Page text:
We implemented a feature that enabled the business to compare potential opportunities with the existing network of gyms. This was particularly useful when presenting to the executive committee, as we would tell them: “This location looks like X gym we have in our network,” and they would have a clearer picture in their mind of what we were looking at.
We could also carry out this study the other way around, meaning that we could pick a facility of the network and look for areas in the country or region with similar characteristics.
At the end of the day, the organization was able to save huge amounts of time and money in travelling to a potential location, which was relevant given the fact that usually, most opportunities that were looked at did not meet the full list of requirements in terms of population density, income, employment rates, and other KPIs used to make a final decision.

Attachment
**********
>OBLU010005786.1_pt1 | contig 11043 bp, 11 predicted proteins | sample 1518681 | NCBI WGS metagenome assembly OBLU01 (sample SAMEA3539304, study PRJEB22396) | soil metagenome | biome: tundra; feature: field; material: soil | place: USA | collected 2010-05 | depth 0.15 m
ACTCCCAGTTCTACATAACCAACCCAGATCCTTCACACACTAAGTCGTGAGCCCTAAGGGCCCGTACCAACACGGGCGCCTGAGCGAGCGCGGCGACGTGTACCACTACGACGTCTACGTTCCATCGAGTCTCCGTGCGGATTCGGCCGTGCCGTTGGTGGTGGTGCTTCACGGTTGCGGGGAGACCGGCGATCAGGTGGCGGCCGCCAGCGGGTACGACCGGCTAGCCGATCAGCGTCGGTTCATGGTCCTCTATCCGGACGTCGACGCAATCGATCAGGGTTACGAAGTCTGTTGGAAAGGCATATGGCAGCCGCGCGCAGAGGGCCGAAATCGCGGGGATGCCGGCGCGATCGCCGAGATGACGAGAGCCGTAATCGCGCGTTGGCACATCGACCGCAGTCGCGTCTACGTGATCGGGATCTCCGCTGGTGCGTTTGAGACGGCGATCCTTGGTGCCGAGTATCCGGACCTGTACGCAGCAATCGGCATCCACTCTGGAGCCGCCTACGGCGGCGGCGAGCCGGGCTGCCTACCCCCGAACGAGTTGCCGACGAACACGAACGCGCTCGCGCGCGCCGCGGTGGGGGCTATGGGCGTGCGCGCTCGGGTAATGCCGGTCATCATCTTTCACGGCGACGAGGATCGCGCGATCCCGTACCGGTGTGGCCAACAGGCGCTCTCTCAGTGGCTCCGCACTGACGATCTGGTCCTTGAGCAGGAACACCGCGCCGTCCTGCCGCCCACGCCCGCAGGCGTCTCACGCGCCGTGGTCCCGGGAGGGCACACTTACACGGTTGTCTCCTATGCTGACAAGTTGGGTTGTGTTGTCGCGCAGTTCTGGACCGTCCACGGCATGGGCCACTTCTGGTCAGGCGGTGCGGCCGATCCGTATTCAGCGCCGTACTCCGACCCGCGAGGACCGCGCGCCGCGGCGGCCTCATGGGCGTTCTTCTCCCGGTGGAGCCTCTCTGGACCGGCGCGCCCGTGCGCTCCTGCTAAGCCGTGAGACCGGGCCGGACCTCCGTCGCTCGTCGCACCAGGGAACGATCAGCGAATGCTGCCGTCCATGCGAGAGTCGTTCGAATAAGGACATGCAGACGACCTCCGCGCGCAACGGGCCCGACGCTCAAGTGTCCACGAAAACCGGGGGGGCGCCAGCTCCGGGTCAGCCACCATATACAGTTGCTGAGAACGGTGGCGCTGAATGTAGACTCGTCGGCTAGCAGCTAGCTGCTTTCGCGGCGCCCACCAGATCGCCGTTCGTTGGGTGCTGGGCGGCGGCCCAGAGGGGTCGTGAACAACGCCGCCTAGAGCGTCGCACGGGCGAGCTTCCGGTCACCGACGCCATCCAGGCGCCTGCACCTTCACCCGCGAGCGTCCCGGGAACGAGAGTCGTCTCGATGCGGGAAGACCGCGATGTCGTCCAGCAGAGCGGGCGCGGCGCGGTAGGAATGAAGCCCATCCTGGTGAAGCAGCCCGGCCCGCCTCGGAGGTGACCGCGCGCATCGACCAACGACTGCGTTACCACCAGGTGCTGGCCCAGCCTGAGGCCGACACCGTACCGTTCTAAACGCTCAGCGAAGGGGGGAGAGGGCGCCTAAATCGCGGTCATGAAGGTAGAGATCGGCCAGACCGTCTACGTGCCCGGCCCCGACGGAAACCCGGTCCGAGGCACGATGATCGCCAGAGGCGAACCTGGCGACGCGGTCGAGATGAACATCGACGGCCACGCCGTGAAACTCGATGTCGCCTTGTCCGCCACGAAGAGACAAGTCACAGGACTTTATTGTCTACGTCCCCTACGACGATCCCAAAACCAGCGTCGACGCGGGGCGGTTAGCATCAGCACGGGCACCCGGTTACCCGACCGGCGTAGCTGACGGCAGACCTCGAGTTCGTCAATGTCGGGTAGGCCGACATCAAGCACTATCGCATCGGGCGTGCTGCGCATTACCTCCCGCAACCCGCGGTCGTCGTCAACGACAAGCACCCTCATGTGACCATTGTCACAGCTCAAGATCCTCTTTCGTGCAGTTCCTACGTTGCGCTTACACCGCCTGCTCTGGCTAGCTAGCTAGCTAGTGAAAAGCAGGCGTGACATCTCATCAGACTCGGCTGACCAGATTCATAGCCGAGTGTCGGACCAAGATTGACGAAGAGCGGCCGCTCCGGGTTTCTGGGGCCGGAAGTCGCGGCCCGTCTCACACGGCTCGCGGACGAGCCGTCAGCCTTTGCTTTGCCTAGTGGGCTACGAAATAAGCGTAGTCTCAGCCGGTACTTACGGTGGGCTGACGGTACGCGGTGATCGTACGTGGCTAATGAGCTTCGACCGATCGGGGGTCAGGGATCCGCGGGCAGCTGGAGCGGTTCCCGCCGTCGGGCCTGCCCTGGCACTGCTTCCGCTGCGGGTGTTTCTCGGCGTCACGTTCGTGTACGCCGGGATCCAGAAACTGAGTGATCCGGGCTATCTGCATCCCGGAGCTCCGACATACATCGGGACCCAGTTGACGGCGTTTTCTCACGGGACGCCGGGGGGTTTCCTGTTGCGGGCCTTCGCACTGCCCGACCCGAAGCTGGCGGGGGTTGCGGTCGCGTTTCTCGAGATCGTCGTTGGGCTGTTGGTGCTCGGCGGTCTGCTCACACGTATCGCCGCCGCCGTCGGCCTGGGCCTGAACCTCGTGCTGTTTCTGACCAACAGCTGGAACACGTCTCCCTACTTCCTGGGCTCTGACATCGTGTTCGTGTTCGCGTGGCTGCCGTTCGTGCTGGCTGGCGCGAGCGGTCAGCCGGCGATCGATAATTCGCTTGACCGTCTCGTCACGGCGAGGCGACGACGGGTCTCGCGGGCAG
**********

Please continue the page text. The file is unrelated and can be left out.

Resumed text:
In addition, the solution would provide the benefit of improving customer segmentation efforts. In particular, the business would be able to map out and visualize:
New customer acquisitions
Members that cancelled their membership.
As we mentioned, obtain a quick snapshot of where customers lived with regards to a given gym.
Finally, the software would help monitor the competition with regards to them opening new gyms that could imply a risk for any of the facilities. This would help them identify with detail exactly which customers lived in areas where a competitor was bound to open. As a result, they could get in touch with them or design customer retention initiatives:
Finally, the software would also help us group gyms into cohorts. In essence, we would be able to distinguish groups of facilities based on the KPIs of our choice and design strategies based on the behavior of each cluster.